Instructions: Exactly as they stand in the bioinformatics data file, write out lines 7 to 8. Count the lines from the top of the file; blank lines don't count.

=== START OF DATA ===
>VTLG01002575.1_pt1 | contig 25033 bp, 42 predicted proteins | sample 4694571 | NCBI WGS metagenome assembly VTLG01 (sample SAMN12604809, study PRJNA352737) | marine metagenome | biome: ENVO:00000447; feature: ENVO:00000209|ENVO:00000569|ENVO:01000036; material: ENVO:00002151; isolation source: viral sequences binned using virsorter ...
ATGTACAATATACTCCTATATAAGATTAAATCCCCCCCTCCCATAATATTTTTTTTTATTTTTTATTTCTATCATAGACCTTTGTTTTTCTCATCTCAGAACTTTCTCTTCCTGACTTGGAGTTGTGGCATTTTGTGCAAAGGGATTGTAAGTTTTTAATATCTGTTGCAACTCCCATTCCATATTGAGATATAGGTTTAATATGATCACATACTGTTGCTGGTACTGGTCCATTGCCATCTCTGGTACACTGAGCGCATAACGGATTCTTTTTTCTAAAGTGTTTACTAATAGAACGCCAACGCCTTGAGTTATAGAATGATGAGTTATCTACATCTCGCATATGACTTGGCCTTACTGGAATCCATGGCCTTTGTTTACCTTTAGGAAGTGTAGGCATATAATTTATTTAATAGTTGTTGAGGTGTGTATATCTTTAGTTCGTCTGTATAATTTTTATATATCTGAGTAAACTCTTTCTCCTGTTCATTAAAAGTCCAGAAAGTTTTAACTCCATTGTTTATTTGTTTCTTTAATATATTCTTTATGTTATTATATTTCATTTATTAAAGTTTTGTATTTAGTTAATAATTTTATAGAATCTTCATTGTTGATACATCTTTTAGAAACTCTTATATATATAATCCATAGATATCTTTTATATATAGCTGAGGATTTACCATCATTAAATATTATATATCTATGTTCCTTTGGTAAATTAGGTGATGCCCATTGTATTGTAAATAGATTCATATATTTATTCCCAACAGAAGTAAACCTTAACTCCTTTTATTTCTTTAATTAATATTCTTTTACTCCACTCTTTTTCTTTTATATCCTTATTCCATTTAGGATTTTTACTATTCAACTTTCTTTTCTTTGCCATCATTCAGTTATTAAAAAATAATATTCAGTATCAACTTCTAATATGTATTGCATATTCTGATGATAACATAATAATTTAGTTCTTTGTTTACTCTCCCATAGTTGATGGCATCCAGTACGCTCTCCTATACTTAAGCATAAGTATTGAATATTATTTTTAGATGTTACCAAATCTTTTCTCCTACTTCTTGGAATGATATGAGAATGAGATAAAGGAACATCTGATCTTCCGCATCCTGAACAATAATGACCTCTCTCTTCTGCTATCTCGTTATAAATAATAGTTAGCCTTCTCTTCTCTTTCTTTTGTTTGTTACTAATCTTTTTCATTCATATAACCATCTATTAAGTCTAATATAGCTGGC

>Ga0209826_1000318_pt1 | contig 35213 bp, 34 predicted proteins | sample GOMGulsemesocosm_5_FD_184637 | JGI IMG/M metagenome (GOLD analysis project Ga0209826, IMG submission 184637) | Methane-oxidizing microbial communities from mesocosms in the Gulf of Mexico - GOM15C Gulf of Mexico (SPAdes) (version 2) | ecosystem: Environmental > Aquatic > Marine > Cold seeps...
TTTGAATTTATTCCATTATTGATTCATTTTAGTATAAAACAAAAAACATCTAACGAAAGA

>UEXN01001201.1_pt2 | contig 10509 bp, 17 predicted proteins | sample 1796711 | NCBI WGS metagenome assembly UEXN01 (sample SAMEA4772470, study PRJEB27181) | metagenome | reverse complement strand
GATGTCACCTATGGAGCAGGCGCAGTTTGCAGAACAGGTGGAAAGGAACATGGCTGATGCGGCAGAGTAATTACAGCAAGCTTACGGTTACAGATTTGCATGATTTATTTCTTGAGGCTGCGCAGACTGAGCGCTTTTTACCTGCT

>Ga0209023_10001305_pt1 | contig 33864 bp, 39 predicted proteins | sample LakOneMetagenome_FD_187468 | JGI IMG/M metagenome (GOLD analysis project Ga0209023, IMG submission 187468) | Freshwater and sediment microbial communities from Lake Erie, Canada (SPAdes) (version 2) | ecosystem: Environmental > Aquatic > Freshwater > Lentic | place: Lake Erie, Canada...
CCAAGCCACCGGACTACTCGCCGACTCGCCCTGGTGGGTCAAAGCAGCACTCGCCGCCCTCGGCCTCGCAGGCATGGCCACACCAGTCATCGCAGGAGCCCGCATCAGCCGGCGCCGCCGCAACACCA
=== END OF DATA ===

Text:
>Ga0209023_10001305_pt1 | contig 33864 bp, 39 predicted proteins | sample LakOneMetagenome_FD_187468 | JGI IMG/M metagenome (GOLD analysis project Ga0209023, IMG submission 187468) | Freshwater and sediment microbial communities from Lake Erie, Canada (SPAdes) (version 2) | ecosystem: Environmental > Aquatic > Freshwater > Lentic | place: Lake Erie, Canada...
CCAAGCCACCGGACTACTCGCCGACTCGCCCTGGTGGGTCAAAGCAGCACTCGCCGCCCTCGGCCTCGCAGGCATGGCCACACCAGTCATCGCAGGAGCCCGCATCAGCCGGCGCCGCCGCAACACCA